Jerome Powell, Federal Reserve Chair, told the Senate Banking Committee on Tuesday that additional rate hikes would be required to dampen the recent trend of rising inflation and persistently high job growth. Early Tuesday, the S&P 500 fell as the markets increased their odds that a rate hike of 50 basis points would occur on March 22.
Powell's testimony indicates that while Fed policy remains data-dependent it may take a weaker than expected jobs report this Friday or a CPI report the following week to limit the next rate hike to 25 basis point.
Powell stated that the incoming data and upward revisions of prior data "suggest that inflationary forces are running higher than anticipated" by Fed officials at their meeting in February. The Fed officials who met at the beginning of February were surprised by this. As a result "the final level of interest rate is likely to higher than anticipated."
Powell did not rule out a half-point rate hike for the next meeting. Powell stated that the Fed was "prepared" to accelerate rate increases if the "totality of data" warranted it.
On March 22, the Fed will also release its new quarterly projections. Powell's hawkish remarks suggest that the Fed could be planning a few more rate increases in the coming months. In December, the Fed's interest rate was projected to peak at between 5% and 5.25%.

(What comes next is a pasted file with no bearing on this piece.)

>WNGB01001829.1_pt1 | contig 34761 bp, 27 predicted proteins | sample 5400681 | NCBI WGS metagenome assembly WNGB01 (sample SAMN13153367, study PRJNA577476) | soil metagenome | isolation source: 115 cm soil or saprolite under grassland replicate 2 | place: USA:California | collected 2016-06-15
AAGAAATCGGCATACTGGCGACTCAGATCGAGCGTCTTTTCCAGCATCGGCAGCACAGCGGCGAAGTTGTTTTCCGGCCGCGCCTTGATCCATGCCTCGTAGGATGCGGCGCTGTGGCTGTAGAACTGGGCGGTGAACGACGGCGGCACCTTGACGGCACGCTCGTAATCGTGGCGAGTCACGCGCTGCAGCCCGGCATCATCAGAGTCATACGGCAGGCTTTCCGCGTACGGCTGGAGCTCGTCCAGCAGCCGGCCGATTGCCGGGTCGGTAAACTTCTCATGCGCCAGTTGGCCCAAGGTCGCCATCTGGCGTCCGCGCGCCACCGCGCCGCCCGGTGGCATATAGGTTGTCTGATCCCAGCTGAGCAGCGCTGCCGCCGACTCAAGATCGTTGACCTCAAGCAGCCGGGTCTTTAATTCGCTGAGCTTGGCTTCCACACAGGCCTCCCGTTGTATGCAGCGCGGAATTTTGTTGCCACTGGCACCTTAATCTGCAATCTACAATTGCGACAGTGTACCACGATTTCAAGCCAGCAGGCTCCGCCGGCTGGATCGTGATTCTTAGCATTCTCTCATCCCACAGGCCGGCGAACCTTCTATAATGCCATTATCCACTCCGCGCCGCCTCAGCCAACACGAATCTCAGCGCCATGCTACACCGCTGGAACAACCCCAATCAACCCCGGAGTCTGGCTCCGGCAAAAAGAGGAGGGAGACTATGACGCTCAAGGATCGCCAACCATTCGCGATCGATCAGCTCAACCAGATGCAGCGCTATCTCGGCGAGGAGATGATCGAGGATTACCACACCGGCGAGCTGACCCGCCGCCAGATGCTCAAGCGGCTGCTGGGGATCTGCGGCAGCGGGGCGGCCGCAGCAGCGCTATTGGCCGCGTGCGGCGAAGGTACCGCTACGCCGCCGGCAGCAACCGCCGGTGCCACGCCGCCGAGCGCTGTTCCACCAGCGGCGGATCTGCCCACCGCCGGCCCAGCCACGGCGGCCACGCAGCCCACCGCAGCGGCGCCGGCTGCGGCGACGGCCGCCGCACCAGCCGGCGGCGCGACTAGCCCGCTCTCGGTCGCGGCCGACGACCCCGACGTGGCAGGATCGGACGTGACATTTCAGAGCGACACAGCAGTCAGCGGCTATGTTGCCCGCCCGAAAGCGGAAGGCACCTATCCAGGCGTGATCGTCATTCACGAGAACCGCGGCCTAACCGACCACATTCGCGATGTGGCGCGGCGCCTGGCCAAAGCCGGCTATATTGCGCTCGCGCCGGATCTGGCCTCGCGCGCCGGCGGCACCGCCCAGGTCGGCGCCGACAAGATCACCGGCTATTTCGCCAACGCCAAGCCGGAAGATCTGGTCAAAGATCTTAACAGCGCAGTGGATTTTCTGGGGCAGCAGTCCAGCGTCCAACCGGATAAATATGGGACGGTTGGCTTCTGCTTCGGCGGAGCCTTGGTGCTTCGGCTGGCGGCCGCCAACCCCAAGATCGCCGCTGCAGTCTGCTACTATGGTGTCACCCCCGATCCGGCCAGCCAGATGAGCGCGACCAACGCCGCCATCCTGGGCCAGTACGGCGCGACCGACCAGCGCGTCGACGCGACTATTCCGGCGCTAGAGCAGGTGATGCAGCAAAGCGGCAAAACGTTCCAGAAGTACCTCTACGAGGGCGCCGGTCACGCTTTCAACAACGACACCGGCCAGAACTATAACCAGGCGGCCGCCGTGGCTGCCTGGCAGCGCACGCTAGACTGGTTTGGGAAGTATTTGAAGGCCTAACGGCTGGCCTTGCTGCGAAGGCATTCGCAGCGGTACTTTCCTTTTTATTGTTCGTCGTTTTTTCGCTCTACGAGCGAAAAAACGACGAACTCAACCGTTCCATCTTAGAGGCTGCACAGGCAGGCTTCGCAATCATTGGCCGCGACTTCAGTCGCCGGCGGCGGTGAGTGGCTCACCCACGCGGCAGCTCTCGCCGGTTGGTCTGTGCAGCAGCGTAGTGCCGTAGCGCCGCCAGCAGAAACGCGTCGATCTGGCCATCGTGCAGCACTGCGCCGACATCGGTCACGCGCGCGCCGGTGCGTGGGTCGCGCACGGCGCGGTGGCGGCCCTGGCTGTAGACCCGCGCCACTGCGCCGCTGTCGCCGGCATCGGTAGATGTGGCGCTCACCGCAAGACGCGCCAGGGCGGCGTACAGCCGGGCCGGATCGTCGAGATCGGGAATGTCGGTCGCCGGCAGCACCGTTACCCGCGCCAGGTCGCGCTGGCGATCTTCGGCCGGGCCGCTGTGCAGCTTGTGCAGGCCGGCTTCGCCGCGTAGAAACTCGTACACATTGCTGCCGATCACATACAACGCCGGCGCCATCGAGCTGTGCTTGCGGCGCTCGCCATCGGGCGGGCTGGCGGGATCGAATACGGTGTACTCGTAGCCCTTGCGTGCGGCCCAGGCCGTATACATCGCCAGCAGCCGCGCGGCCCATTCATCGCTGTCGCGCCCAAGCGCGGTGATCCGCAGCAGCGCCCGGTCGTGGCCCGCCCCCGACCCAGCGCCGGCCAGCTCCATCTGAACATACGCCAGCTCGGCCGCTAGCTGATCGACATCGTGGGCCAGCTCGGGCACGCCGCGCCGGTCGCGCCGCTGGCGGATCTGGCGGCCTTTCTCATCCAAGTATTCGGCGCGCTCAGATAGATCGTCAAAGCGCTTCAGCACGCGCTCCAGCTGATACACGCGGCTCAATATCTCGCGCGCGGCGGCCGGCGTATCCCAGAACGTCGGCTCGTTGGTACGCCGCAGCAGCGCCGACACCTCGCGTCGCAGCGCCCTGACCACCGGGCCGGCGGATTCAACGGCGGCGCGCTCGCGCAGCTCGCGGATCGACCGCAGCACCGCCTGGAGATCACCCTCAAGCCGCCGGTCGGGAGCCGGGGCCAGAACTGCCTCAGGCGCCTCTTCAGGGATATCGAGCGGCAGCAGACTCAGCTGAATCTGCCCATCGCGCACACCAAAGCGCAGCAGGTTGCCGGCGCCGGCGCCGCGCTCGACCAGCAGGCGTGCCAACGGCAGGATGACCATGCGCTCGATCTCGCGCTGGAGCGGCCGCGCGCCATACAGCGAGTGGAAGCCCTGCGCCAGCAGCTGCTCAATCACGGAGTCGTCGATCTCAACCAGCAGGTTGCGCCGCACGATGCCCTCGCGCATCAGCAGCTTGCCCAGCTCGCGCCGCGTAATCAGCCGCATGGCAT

The financial markets have experienced a dramatic shift in pricing since the February 3 January jobs report, which showed robust hiring and lower rates of unemployment. Markets had previously expected the Fed would hike rates less than its official projections, and start cutting rates by the end of this year. Before Powell's testimony the markets had just over 50% odds the Fed would raise its key rate by the September 19-20 meeting to a range between 5.5% and 5.75%. This implied two additional hikes in comparison to the Fed’s latest projections.
Odds that the rate will increase to 5.5%-5.5% after Powell's testimony reached 70%.
The odds of a 50 basis-point increase on March 22 increased from 30% to 48% after Powell's testimony. A strong jobs report and more firm inflation data could push the Fed towards a half-point increase.
The S&P 500 fell 0.7% on Tuesday morning after Powell's testimony.
The S&P 500 largely held steady over the last few weeks, despite rising Treasury yields and hot economic data. S&P 500 found support so far at its 50-day average. It staged a rally over that level on Saturday. A second test of the 50 day line may be on its way.
U.S. economic optimism reaches a 15-month high; investors feel fine, others not so much
The S&P 500 closed Monday 15.6% below the record high, but 13.2% above its October 12 bear-market low.
The yield on the 10-year Treasury note increased by one basis point to 3.995% on Tuesday.
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Two reasons may be driving the Fed to continue raising interest rates in the near future.
Fed officials are of the opinion that the costs associated with not raising rates enough to prevent inflation from becoming entrenched is much higher than the costs associated with hiking too high. Second, Fed officials have failed to convince the markets, up until fairly recently, that rates will move higher and remain there for a longer period of time. This had serious consequences. Treasury yields dropped, which helped lower borrowing costs and gave the economy a new wind.
Policymakers will not want to raise rates less than the markets expect now that markets finally listen to the Fed.
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